Jurgen Klopp’s Harvey Elliott development hints at how Carvalho will fit into Liverpool

Former Liverpool players insist Klopp needs to win the Premier League as they face City

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Albeit nearly four months late, but Liverpool appear to be on the brink of signing Fabio Carvalho from Fulham. Harvey Elliott’s transition to the Reds first-team has been a slow burner but he is now a regular feature – and that could work the same way for Carvalho.

Unfortunately, time was of the essence and the Reds were not able to secure the 19-year-old’s signature before the window slammed shut. But Liverpool and Klopp have a wonderful propensity of always getting the player they want.

Every potential transfer is meticulously scrutinised with the most cutting edge forms of data analysis, modern coaching methods, and perhaps most importantly of all, Klopp’s razor sharp instincts for spotting a talent. Their research is exhaustive, and perhaps arduous, but once they get their hooks into a player, they very rarely let them go.

It’s the reason why they were able to get Virgil van Dijk, after initially failing to sign him in the previous summer transfer window. They ran out of time to bring Carvalho to Anfield, but their admiration of the 19-year-old surely means only one thing – Klopp likes what he sees and he will likely push and develop the player in the same way he did with Harvey Elliott.

At 19-years-old, it is extremely vital to note that Elliott still has plenty of time to develop and grow at Anfield. After starting three of Liverpool’s first four Premier League matches, Elliott looked to have spectacularly displaced Thiago Alcantara in the starting eleven.

Unfortunately, Elliott’s horrendous dislocated ankle suffered in the Reds’ 3-0 away victory against Leeds United jettisoned him to the treatment room for nearly six months. Nevertheless, 10 appearances in a quite outstanding Merseysider midfield is a decent number for a player of Elliott’s infancy.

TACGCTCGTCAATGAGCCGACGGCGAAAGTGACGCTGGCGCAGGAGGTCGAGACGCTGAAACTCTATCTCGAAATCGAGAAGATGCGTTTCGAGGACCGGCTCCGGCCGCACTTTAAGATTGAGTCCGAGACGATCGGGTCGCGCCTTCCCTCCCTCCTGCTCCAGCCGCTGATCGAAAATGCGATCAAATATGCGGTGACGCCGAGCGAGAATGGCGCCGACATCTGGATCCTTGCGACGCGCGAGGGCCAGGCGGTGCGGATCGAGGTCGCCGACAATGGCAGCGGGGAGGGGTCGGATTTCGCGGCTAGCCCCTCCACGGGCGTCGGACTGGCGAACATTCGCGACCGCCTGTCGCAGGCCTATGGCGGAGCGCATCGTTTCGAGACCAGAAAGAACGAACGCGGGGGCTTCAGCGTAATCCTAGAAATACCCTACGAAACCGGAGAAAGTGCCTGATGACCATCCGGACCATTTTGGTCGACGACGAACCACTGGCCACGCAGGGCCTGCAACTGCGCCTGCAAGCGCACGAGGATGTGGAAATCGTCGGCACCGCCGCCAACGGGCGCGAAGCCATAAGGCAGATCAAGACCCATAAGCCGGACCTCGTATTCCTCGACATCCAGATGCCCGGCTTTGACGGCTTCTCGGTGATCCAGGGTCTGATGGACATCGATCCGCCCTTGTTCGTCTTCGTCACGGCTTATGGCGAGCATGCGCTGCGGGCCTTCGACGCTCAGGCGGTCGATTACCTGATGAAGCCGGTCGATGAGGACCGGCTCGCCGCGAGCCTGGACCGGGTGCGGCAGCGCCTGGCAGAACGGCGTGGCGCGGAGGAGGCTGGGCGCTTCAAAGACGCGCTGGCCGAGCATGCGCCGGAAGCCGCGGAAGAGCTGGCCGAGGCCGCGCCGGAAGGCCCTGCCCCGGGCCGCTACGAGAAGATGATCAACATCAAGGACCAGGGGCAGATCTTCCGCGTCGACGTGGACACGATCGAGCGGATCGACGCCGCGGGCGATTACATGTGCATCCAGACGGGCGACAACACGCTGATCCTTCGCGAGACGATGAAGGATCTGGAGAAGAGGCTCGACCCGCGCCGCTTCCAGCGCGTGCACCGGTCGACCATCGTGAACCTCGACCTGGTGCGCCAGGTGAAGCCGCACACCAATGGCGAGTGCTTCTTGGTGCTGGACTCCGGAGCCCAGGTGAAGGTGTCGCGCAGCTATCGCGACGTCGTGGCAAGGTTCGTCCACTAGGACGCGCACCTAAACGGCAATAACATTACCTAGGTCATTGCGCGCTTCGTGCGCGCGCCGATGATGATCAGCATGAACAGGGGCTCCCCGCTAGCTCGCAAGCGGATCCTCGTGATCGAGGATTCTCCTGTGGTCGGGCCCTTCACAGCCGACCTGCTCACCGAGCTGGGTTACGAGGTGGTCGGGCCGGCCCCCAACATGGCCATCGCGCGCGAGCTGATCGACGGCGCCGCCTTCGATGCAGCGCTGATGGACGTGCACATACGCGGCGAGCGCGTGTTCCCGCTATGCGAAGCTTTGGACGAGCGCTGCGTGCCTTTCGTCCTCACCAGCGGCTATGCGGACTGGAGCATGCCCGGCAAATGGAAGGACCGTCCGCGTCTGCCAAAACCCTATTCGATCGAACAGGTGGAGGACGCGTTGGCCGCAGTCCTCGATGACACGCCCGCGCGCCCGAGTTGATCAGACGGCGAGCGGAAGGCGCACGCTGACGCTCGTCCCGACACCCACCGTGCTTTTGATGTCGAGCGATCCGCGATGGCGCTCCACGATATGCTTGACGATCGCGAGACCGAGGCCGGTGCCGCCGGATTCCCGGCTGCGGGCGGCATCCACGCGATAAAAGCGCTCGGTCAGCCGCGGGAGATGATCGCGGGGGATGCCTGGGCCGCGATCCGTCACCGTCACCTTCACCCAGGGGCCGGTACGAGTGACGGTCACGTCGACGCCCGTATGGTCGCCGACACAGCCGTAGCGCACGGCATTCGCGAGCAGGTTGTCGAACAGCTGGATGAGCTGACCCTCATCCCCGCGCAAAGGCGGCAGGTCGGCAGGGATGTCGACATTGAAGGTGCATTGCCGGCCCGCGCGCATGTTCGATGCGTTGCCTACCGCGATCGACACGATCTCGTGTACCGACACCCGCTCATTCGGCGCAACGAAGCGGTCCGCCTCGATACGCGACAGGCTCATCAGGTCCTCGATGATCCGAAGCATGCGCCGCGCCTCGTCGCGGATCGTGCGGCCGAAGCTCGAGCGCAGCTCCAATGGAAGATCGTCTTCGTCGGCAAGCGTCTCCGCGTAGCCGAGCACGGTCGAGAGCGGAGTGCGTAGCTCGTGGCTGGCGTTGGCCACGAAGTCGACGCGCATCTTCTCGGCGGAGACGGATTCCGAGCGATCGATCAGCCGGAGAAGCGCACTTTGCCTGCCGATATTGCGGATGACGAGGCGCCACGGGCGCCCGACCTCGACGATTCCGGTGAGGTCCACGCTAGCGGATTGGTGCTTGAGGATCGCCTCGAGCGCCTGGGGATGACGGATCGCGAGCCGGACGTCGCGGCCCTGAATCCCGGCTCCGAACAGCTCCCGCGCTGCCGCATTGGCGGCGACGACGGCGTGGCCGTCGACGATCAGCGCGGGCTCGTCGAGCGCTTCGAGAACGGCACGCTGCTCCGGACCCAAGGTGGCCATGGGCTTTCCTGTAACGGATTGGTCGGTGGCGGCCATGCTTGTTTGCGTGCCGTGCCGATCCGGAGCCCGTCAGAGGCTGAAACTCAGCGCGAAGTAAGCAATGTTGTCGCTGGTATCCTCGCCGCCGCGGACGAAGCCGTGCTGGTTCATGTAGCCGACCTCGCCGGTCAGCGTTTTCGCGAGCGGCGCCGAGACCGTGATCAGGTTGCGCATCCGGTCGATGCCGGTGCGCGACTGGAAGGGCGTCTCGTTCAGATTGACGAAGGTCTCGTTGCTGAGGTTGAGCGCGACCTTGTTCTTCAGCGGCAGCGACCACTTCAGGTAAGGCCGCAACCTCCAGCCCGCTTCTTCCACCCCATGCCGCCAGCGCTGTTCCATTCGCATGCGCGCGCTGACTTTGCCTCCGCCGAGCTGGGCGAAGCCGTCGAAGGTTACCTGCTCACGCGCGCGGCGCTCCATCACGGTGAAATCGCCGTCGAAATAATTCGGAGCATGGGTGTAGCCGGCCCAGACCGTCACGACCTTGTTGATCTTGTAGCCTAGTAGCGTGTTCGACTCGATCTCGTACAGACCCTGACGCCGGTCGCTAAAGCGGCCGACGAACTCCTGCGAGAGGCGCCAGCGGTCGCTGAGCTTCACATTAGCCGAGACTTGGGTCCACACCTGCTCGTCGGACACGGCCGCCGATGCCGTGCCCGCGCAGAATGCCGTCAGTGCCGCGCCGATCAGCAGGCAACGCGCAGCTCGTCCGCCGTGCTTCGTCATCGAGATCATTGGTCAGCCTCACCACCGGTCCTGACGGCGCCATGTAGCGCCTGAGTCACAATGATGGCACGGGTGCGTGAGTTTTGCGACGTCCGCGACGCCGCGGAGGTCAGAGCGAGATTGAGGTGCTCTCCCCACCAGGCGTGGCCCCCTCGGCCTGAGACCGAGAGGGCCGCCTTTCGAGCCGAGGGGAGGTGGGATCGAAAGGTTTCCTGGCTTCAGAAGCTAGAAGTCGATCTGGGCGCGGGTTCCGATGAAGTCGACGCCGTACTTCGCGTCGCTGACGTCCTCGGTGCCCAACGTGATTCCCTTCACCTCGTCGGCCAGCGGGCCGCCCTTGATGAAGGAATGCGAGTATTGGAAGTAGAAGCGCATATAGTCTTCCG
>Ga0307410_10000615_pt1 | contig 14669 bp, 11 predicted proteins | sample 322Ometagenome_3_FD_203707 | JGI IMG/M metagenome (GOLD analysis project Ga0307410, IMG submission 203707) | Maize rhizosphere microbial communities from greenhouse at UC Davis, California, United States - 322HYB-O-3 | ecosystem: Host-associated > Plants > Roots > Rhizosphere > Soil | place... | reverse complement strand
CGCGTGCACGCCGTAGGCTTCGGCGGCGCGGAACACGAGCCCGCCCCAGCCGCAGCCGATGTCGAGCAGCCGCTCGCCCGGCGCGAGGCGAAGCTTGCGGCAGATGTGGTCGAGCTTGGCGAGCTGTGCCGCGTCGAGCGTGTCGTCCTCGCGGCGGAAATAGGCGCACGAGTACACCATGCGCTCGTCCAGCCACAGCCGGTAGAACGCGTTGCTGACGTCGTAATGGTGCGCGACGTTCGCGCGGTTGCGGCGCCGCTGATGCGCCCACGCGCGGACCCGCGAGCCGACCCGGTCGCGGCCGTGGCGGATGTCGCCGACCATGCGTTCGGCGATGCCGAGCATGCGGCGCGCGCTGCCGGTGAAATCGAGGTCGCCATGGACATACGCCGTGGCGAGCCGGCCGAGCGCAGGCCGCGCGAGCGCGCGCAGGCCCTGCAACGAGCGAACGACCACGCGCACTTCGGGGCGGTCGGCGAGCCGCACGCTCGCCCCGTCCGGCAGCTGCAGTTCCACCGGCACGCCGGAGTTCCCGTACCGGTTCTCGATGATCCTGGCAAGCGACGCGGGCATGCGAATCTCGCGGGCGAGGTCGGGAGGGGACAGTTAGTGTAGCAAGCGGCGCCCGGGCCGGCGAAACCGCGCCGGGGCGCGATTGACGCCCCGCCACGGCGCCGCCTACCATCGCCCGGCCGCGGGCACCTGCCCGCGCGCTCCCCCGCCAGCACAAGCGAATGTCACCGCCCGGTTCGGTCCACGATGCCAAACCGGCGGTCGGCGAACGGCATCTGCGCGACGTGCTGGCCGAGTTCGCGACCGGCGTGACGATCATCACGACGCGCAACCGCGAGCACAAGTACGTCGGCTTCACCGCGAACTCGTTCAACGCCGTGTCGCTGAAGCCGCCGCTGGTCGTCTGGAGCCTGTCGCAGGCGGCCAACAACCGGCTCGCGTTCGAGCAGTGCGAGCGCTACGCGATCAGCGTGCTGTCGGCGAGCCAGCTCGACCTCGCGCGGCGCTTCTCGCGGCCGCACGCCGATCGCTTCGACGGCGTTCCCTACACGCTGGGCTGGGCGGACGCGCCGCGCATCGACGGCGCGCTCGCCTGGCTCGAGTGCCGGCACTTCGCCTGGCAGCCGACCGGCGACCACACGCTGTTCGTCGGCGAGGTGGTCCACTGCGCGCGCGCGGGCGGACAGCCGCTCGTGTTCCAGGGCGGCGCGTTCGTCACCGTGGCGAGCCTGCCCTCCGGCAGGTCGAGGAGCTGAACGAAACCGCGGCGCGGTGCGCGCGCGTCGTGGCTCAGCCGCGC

Thiago appears to have finally found his wonderfully, gifted feet an Anfield, completing a wonderful midfield tripartite alongside Fabinho and Jordan Henderson. Elliott’s path to the first team will likely be blocked by the outstanding trio, but you will not find articles suggesting he is fretting for a loan move or a permanent exit.

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That is because he knows he is growing, and growing fast under Klopp. Carvalho’s football education and integration will likely follow a similar path to his former Fulham team mate.

Liverpool’s intensity is the most recognisable part of their game, but Klopp’s ‘Heavy Metal Football’ requires far more than an ability to sprint and press players for 90 minutes a game. It requires timing, technique, understanding, tactical nous, and an overriding confidence that you are good enough to play under Klopp.

Carvalho’s seven goals and seven assist in 29 Championship appearances for Marco Silva’s Fulham side is very impressive, but an ability to contribute in the final third alone would be fortunate to garner you a regular place on the bench.

Klopp’s philosophy will be ingrained in thousands of hours on the training ground, numerous minutes with the analysis teams, the occasional start in the cup competitions, or, as Elliott has experienced, the occasional baptism of fire in the Champions League or the Premier League.

Of course, he will still have to compete with the likes of Naby Keita, Alex Oxlade Chamberlain, and Elliott, before he even has an opportunity to push Thiago, Fabinho, and Henderson out of Klopp’s starting eleven. However, the Reds would not put their time and resources into chasing a player, unless they knew that they have the necessary attributes to thrive, either immediately or in the future.

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